Around the Region

Costa Rican water project spurs bee-habitat worries

A massive water-storage project approved for Costa Rica’s driest region has the country’s beekeepers’ association worried about habitat loss in an area that is home to as many as 300 endemic bee species. On Sept. 6, Costa Rica’s Legislative Assembly gave final approval to the Water Storage Program for Guanacaste. The project, known as Paacume, will dam local rivers to create an 850-hectare (2,100-acre) reservoir in the northwestern province of Guanacaste. With construction slated to begin in 2020, the four-part project will include a hydroelectric dam, a series of canals for water distribution, and the voluminous reservoir, which will be located in the town of Bagaces. Intended to bolster water and power supplies for Guanacaste farmers and residents, the project requires...

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Escape of farmed salmon in Chile rekindles debate

Chile’s long-running debate about salmon farming has intensified since July 5th, when storm damage to floating salmon pens enabled 700,000 of the farmed fish to escape into the Pacific. Salmon are not native to Chile, but have been farmed intensively in the country since the 1980s. Salmon raised in pens along the country’s extensive coastline has joined copper as one of Chile’s most important exports, generating US$4 billion in sales last year. July’s massive release occurred when nine breeding pens ruptured at a salmon farm owned by the Norwegian company Marine Harvest in the community of Calbuco, about 1,100 kilometers south of the Chilean capital of Santiago. Chile’s Environment Superintendency, a decentralized compliance and inspection service overseen by the Environment Ministry, says the...

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Spate of sea turtle deaths prompting probe in Mexico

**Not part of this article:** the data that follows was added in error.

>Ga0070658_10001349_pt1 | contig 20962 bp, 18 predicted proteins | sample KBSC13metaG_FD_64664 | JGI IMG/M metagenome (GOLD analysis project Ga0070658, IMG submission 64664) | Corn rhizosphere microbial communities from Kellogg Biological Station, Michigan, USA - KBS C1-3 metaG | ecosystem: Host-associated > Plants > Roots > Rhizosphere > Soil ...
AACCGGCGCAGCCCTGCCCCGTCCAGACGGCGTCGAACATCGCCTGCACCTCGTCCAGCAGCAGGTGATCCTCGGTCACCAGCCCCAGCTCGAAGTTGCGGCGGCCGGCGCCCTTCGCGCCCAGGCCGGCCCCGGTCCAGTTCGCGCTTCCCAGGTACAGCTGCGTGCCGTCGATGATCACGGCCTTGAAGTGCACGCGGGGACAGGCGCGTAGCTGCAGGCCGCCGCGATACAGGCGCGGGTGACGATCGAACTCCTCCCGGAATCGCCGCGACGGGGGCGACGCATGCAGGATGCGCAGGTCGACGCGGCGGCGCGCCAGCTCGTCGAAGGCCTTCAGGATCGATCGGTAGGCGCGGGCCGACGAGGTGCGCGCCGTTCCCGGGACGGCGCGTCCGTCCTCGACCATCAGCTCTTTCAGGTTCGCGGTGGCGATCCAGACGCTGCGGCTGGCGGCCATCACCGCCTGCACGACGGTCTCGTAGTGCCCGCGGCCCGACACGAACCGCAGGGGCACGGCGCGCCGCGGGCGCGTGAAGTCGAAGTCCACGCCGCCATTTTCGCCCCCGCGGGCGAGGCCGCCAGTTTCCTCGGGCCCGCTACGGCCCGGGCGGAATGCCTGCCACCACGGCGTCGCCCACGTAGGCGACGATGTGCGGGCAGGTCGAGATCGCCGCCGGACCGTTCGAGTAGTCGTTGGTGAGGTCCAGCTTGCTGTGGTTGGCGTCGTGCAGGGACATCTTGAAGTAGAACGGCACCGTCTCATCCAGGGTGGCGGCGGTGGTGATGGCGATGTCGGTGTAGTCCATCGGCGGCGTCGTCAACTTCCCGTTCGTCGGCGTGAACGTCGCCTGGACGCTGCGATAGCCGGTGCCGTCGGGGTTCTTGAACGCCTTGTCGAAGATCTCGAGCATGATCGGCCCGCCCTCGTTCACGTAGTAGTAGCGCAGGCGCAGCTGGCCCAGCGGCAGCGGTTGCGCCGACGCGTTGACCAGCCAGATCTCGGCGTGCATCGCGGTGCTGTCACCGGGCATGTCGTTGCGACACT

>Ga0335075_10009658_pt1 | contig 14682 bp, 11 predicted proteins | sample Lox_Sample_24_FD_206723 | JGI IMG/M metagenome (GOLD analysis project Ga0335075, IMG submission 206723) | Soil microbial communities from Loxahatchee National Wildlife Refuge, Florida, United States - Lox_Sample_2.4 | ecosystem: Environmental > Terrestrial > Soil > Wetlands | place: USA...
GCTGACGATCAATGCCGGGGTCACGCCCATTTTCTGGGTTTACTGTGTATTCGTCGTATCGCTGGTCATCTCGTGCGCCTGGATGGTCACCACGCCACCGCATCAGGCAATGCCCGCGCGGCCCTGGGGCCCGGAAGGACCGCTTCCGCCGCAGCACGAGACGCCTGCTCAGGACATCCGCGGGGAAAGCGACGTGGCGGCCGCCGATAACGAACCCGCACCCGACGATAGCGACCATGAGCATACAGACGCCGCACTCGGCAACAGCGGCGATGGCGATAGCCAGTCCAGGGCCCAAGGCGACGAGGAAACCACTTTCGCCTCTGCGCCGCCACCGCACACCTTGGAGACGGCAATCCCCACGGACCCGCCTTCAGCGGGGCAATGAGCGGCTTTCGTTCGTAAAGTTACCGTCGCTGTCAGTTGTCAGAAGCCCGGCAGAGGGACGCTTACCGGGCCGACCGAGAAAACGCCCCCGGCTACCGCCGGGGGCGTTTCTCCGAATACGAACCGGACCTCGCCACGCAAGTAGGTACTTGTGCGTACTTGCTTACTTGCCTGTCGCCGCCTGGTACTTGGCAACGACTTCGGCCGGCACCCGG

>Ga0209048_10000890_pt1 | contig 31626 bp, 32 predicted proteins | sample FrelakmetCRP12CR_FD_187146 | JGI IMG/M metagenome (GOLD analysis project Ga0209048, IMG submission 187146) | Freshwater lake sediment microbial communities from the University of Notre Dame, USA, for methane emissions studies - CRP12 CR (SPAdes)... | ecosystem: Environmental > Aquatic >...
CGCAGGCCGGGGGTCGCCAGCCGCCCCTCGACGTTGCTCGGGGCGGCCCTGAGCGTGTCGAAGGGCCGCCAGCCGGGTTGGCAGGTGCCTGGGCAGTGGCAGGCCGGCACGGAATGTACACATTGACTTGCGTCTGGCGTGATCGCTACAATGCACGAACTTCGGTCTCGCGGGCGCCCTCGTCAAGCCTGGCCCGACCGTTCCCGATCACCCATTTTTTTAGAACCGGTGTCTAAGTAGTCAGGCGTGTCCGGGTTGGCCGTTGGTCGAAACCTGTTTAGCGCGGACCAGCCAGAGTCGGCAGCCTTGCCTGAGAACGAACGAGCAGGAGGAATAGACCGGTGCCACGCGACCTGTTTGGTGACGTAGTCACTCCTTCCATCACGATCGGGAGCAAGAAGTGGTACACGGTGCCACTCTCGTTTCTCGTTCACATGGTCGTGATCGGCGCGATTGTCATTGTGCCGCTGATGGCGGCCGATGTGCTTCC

Mexican authorities say they are ramping up marine-protection efforts in their country’s southern Pacific region following the discovery of over 400 dead sea turtles along that stretch of coast in little more than a month. On Aug. 28, Mexico’s Federal Attorney for Environmental Protection (Profepa) reported that more than 300 olive ridley turtles drowned after being entangled in a 120-meter-long nylon fishing net off the southern coast of Oaxaca. The olive ridley (Lepidochelys olivacea) is classified as vulnerable by the International Union for Conservation of Nature (IUCN). The 300 that drowned off Oaxaca were caught in what is often referred to as a “ghost net”—abandoned fishing gear, which is illegal in Mexican waters. The announcement came only 10 days after Profepa...

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Brazilian judge rejects glyphosate suspension

A Brazilian appeals judge has overturned a lower-court decision suspending the use of the controversial herbicide glyphosate, citing the economic harm such a move would cause to the country’s powerful farm sector. Glyphosate-based herbicides are used extensively in Brazil in conjunction with varieties of soy, corn and cotton that are genetically engineered to tolerate them. Genetically modified soy in particular accounts for an enormous share of Brazil’s agricultural-export earnings. At issue was a federal judge’s order on Aug. 3 that the use of glyphosate and two lesser-used agrochemicals—thiram, a fungicide, and abamectin, an insecticide—be suspended within 30 days. The three chemicals have been undergoing a toxicity review by Anvisa, the regulatory arm of the Brazilian Health Ministry, since 2008...

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